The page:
Short on time? Here are the highlights:
- A campaign to expand post-study work rights for international students in Scotland has been gathering steam over the last two years
- It culminated early this year with formal proposals to the UK government to extend additional post-study work rights to foreign graduates in Scotland
- In a formal response on 19 October, the British government rejected those proposals
- The Scottish Parliament has since continued to lobby for change, on the strength of a consensus opinion among educators, political parties, and employers that the current visa policy has had a significant negative economic impact in Scotland
The UK government has rejected a call for expanded post-study work rights for international students in Scotland, but the Scottish government is continuing to bring the issue forward.
The debate over special provisions for foreign students in Scotland harks back to the September 2014 referendum on Scottish independence. Following the majority vote that saw the country opt to remain within the UK, a special government commission began to lay the foundation for expanded post-study work rights for foreign graduates in Scotland. At stake is Scotland’s interest in reversing a 2012 policy decision that saw the UK eliminate the previous Tier 1 visa path by which foreign graduates were able to stay and work after their studies.
The campaign gathered steam earlier this year when Universities Scotland filed a paper with the Scottish Parliament’s Devolution (Further Powers) Committee that estimated the cost of the 2012 policy change at £254 million (US$315 million) through 2015.
Even more striking is that this figure was based on declining enrolments from only India and Nigeria, although these are two of Scotland’s key non-EU student markets. The number of Indian students in Scotland fell by 60% between 2012 and 2015, and Nigerian enrolment dropped off by 22% over the period.
All told, Universities Scotland estimates the policy change to have resulted in a loss of 5,400 international enrolments at Scottish institutions. “Scotland is losing out in the recruitment of international students to Australia, New Zealand, America, and Canada because the UK has one of the least competitive policies on post-study work in the English-speaking world,” said a related campaign statement from the Scottish university body.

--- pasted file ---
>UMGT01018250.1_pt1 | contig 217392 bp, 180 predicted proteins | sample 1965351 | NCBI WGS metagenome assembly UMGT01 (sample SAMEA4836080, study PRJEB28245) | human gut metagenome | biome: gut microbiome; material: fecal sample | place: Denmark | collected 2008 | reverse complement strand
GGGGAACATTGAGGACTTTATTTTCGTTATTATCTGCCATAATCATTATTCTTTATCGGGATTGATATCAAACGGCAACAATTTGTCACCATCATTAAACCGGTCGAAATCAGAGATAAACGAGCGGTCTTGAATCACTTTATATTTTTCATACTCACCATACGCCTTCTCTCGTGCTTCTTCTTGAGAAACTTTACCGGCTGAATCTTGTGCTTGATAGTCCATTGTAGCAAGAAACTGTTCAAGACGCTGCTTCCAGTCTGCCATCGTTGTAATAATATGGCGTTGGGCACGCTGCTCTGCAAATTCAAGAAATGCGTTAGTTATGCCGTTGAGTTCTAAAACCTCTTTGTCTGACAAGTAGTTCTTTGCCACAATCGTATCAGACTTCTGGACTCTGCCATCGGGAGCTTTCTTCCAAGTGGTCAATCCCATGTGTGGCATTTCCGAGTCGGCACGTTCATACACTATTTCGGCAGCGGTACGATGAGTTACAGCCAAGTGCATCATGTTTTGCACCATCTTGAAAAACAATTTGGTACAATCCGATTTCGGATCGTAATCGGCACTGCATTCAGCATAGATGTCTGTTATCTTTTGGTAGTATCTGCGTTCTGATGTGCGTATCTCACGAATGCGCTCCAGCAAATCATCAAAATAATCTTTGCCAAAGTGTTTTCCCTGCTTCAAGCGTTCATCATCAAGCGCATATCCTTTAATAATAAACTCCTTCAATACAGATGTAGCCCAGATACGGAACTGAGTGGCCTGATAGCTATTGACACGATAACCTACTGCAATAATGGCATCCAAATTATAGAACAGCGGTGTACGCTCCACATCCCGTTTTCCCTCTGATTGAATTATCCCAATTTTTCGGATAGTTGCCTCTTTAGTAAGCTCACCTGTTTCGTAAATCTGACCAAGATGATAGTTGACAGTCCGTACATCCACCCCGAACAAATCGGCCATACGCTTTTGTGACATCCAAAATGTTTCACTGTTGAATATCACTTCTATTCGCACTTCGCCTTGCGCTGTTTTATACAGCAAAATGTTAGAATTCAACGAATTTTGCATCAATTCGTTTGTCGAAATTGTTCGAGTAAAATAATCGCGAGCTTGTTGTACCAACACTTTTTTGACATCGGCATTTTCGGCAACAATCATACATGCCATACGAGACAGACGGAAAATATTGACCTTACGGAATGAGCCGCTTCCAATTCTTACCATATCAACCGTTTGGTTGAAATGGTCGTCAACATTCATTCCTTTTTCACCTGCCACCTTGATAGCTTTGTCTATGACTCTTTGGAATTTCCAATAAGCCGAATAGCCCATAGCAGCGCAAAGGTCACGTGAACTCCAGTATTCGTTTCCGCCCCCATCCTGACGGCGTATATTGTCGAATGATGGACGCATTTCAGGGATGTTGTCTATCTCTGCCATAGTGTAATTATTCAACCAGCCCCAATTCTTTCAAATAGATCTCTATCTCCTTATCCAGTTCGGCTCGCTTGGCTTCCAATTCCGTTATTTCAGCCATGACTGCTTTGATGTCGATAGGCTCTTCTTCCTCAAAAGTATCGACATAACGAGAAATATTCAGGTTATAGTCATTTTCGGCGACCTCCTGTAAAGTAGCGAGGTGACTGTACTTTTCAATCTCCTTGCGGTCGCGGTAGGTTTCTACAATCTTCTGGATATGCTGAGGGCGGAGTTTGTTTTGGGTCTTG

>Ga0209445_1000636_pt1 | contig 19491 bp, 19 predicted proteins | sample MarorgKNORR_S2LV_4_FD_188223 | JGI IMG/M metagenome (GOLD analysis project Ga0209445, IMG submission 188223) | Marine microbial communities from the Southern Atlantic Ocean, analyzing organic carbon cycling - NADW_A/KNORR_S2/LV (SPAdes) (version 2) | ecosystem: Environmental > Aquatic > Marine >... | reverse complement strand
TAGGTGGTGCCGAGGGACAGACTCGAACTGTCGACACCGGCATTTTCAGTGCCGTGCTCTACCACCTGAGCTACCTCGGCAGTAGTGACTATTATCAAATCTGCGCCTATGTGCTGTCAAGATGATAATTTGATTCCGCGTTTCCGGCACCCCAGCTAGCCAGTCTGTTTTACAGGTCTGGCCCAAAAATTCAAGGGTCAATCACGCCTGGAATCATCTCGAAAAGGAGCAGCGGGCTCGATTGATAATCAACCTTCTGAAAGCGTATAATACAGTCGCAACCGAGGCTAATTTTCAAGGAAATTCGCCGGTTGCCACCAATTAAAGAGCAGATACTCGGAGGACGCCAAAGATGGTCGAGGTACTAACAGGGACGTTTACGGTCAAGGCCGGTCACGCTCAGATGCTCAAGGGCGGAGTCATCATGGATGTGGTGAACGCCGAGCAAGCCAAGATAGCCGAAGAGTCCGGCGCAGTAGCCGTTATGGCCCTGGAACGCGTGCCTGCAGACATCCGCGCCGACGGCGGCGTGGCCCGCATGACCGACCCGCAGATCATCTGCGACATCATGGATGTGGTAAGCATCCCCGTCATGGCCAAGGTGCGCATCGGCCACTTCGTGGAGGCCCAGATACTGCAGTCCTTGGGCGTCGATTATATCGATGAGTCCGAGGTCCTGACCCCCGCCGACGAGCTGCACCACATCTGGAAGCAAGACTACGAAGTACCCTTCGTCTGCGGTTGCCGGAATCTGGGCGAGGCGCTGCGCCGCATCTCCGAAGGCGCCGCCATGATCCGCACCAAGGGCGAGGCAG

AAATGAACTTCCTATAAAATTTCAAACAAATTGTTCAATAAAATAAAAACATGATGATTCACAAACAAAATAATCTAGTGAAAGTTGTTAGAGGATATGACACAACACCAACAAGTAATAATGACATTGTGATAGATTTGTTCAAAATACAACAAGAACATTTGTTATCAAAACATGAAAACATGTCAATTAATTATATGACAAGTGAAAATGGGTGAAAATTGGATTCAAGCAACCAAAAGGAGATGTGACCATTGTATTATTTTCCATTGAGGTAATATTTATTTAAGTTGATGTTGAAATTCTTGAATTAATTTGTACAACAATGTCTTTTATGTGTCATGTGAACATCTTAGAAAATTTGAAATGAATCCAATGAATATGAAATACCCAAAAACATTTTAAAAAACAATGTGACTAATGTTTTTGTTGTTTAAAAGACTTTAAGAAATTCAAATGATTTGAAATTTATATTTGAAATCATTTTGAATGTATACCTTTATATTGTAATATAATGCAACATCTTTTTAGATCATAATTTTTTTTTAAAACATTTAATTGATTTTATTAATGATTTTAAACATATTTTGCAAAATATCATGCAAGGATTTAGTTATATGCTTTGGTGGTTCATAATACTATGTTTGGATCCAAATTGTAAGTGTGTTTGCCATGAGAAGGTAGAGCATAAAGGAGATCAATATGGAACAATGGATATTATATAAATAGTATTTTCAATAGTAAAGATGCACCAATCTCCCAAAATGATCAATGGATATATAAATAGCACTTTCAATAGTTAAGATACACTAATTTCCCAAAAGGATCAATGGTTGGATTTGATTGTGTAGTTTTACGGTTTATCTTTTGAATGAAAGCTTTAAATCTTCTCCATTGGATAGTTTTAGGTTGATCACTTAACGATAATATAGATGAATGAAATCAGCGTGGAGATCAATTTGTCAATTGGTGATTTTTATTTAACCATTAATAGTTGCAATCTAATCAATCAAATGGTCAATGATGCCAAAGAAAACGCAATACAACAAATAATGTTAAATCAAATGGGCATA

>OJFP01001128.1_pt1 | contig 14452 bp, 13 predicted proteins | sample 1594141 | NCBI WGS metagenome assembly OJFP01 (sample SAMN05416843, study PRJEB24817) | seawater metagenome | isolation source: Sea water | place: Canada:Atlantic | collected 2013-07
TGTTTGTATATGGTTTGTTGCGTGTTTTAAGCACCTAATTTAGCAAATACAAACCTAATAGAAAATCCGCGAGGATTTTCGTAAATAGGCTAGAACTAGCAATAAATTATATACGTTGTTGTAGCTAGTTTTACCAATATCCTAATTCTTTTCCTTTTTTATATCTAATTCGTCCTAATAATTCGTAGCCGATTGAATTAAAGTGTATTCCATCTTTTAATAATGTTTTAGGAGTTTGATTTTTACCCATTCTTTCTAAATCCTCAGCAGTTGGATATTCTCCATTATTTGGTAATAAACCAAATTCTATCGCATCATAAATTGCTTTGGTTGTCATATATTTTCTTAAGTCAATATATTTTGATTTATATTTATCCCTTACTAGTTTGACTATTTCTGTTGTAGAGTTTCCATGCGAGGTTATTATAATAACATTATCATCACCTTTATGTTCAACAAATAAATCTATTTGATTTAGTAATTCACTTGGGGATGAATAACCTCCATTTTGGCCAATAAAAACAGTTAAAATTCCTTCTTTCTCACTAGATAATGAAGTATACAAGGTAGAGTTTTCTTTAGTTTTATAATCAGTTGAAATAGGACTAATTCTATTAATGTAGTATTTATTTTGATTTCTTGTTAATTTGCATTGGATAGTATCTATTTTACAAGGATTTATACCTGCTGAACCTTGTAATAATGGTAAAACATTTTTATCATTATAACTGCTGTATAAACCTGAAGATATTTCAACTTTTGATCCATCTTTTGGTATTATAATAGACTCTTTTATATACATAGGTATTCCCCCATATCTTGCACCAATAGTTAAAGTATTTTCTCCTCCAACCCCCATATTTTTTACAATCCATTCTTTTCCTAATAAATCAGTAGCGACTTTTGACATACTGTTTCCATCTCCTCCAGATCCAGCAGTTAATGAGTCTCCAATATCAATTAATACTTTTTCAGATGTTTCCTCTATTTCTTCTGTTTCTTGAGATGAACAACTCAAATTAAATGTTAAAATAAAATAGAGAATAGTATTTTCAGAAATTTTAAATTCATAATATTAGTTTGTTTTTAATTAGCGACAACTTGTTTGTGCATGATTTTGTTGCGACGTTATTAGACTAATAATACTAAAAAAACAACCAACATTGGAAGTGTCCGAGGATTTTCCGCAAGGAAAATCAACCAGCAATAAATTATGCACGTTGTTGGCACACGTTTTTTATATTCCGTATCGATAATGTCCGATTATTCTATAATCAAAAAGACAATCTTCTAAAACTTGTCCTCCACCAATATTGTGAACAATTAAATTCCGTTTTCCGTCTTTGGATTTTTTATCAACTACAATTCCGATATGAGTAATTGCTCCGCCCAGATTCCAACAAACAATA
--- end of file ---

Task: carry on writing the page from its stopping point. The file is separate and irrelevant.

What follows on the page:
The Scottish Affairs Committee, which is a committee of the UK parliament, published its recommendations to government on 15 February 2016. The committee observed that the number of non-EU graduates moving on to work visas in Scotland after their studies has declined by 80% since 2012, and it argued that expanded post-study work rights for international students in Scotland should be reinstated: “We recommend…that the UK Government enter into discussions with the Scottish Government to explore introducing formal post-study work schemes for international higher education students graduating from Scottish further and higher education institutions.”
The British government formally replied on 19 October 2016, and it has rejected the committee’s proposals. The government argues that the existing visa options are sufficient for international students in Scotland, and notes that, “Applying different immigration rules to different parts of the UK would complicate the immigration system, harming its integrity, and cause difficulties for employers with a presence in more than one part of the UK.”
Scotland’s International Development and Europe Minister Dr Alasdair Allan has challenged the government’s findings and has taken the case directly to the UK Minister of State for Immigration Robert Goodwill, who has agreed to meet with Dr Allan on an “urgent” basis.
“We are dismayed that the UK Government has again chosen to ignore a wide range of interests and concerns in Scotland,” said Dr Allan. “There is consensus in Scotland, among business, education and every political party…that we need a return of a post-study route to allow talented students to remain and contribute to the Scottish economy. The evidence provided on this issue to the Scottish Affairs Committee was clear – and it is time that the UK Government started listening to Scotland and providing an immigration system that meets our needs. Scotland’s immigration needs are different to the rest of the UK and the return of a post-study work visa would be an important economic lever to Scotland.”
It is unclear how the Scottish campaign will proceed from here, except that the consensus opinion in favour of expanded post-study work rights remains in place and it appears as well that the Scottish Parliament is prepared to continue to pursue the matter.
The urgency of any such devolution of powers to (or variations in national policy for) Scotland is further accentuated by the looming Brexit negotiations with Europe. Scottish First Minister Nicola Sturgeon has said that it is “highly likely” that Scotland would hold a second independence referendum in the year following Britain’s departure from the EU.
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